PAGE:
The spill was spotted on Friday by the French navy during an exercise carried out from the Solenzara air base in Ventiseri, Corsica, according to maritime officials.
By Saturday morning, officials had detected two oil slicks over 19 nautical miles (35 kilometers), which were drifting about 5 nautical miles from Corsica’s east coast, between Aléria and Solenzara, France’s Mediterranean Maritime Prefecture said in a statement.
Pollution experts concluded the spill was heavy-grade oil and likely the result of a “degassing,” which involves the release of any gases left in fuel tanks or crude oil tanks after they’ve been emptied.
“The size and nature of the products involved do not allow for natural dilution and require specific anti-pollution units and equipment,” the prefecture said, adding that “the pollution (is) currently drifting towards the coast.”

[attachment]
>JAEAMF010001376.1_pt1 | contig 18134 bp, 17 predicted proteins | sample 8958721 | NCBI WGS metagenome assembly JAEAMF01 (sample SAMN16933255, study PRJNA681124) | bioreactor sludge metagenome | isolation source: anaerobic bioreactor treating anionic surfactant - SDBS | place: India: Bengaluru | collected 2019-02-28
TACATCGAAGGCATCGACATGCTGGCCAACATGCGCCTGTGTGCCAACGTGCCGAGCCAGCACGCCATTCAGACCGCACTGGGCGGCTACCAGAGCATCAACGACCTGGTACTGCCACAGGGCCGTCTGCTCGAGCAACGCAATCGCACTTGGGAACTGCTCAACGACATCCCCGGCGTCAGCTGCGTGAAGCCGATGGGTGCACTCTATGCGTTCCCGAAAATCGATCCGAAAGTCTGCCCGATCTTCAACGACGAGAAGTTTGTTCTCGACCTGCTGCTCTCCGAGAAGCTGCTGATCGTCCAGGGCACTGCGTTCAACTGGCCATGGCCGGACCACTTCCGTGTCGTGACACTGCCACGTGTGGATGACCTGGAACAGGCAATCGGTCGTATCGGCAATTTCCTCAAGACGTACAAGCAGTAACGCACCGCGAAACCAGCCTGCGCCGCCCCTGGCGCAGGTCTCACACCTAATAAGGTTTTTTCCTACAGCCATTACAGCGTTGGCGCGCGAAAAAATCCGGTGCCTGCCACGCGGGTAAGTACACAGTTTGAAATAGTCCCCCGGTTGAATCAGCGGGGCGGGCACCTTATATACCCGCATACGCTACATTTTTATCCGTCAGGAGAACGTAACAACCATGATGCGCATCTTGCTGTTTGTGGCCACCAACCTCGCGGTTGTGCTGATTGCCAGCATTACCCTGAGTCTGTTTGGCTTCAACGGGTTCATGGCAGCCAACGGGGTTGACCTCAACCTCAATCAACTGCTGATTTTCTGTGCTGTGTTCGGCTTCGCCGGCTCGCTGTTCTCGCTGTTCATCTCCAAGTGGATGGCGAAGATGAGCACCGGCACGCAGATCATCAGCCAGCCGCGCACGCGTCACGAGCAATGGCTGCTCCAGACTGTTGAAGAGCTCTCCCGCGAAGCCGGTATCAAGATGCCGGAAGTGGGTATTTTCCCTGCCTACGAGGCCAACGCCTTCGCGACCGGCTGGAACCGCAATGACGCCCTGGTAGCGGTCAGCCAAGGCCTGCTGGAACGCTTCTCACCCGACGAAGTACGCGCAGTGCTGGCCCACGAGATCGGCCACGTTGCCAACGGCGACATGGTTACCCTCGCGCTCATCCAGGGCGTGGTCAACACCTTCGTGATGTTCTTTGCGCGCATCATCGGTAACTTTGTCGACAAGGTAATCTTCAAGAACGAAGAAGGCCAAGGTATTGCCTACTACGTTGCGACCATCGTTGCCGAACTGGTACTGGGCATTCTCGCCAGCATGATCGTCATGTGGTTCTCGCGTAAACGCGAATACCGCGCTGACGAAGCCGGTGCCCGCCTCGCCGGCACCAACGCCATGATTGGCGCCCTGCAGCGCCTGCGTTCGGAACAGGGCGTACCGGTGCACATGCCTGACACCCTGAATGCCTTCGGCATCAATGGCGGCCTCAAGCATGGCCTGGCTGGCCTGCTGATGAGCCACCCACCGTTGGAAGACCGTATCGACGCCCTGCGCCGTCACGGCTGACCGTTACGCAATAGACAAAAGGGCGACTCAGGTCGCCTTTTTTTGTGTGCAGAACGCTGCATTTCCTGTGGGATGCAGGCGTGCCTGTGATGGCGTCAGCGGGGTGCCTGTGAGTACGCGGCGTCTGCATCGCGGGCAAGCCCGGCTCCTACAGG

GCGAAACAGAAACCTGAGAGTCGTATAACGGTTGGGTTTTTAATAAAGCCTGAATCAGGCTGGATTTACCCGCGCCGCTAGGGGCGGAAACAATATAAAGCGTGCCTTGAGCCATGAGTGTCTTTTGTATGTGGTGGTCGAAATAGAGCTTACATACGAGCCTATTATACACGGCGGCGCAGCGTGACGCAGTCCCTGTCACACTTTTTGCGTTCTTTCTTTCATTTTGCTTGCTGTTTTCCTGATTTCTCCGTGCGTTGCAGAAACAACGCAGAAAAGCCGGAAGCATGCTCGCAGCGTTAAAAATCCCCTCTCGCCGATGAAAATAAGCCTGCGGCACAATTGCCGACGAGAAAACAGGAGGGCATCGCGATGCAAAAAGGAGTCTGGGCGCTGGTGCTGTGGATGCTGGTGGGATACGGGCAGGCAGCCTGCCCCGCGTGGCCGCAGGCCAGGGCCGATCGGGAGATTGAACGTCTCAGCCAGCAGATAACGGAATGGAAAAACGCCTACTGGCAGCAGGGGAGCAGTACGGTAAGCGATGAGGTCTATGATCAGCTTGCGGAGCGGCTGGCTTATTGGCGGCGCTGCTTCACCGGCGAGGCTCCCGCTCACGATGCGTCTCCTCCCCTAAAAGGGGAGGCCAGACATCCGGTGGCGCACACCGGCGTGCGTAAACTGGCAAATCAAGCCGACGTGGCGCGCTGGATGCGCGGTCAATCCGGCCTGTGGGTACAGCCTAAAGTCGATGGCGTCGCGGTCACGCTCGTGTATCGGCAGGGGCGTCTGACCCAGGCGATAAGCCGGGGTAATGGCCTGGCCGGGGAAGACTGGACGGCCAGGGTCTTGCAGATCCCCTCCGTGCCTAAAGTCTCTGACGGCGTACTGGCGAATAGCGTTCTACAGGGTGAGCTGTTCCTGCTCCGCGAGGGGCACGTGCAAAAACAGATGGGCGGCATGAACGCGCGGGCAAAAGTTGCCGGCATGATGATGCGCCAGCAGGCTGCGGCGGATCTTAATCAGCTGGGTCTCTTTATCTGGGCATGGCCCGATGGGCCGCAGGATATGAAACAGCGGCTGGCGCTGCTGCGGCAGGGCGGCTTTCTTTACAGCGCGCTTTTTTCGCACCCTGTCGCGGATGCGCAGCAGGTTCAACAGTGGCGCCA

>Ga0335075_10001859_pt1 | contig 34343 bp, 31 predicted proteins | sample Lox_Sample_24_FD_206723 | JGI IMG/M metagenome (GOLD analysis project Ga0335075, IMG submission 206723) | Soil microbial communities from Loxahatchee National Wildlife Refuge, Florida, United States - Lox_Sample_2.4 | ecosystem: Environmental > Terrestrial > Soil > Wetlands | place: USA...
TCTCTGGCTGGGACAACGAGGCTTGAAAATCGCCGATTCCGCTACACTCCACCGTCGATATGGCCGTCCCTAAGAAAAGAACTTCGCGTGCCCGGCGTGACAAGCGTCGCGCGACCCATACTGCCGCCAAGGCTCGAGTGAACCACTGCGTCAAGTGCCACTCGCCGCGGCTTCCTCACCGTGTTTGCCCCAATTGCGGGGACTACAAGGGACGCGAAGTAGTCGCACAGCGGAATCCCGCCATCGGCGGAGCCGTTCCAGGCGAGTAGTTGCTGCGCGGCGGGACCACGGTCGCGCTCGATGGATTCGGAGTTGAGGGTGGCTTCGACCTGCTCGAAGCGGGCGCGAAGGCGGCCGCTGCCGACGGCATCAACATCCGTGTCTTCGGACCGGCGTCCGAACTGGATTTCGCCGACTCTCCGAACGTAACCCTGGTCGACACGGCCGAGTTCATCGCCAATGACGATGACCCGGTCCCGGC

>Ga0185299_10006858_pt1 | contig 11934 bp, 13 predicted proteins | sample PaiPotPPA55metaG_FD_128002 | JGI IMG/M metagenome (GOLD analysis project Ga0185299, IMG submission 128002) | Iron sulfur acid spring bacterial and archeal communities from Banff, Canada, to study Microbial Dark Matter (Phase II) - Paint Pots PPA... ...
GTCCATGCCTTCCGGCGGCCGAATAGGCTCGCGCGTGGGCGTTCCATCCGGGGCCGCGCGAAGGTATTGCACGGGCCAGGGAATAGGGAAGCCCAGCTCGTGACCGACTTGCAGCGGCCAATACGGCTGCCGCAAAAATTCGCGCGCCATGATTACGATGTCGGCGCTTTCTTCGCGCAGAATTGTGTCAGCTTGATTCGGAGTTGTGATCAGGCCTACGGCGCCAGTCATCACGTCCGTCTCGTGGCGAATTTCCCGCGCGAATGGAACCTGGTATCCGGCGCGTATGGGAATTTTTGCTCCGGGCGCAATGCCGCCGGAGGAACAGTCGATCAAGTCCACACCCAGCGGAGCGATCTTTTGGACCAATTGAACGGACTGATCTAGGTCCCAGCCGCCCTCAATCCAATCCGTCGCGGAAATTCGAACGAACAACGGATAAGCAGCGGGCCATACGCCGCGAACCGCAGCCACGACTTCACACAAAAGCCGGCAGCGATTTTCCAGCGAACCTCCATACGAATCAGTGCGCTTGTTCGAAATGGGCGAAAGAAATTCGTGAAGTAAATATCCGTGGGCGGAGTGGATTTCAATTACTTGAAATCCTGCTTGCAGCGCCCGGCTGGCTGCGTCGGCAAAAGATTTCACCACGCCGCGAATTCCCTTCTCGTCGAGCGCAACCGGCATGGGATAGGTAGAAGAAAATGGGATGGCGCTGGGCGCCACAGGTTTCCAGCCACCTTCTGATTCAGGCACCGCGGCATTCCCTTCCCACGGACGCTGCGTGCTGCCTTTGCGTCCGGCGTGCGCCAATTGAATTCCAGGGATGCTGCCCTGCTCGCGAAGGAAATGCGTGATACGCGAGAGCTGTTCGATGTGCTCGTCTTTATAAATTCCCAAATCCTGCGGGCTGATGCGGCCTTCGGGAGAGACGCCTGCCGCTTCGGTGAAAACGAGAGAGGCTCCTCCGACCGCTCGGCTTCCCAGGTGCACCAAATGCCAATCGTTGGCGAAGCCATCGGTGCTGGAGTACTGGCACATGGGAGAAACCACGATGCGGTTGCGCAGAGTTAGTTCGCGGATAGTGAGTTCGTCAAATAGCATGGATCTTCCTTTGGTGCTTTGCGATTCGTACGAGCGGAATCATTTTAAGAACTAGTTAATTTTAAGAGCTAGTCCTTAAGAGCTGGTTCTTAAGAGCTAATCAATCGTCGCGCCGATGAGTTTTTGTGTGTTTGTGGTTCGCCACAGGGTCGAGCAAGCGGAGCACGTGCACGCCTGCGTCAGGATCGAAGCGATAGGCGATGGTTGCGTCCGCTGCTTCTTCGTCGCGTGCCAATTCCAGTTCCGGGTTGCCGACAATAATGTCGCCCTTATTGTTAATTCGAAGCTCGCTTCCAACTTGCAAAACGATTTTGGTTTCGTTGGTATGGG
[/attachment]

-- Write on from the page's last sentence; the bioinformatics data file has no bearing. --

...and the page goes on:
“Some materials are visible up to 800 meters from the coast,” Christine Ribbe, a prefecture spokeswoman told French radio station France Inter on Saturday morning. “We fear that some of this pollution will reach the Corsican coast today,” she added.
France’s environment minister Barbara Pompili said she would visit the site on Saturday with maritime minister Annick Girardin.
Pompili said France’s maritime police had opened an investigation into the spill. “Thank you to the professionals mobilized to fight against this environmental scourge,” Pompili said on Twitter.
Authorities in the Haute-Corse department, the northern part of Corsica, have blocked access to the beaches in the towns of Aleria until Ventiseri and told residents “not to touch collect any oil clumps they find on beaches.” Fishing was also prohibited in the same areas on Friday night.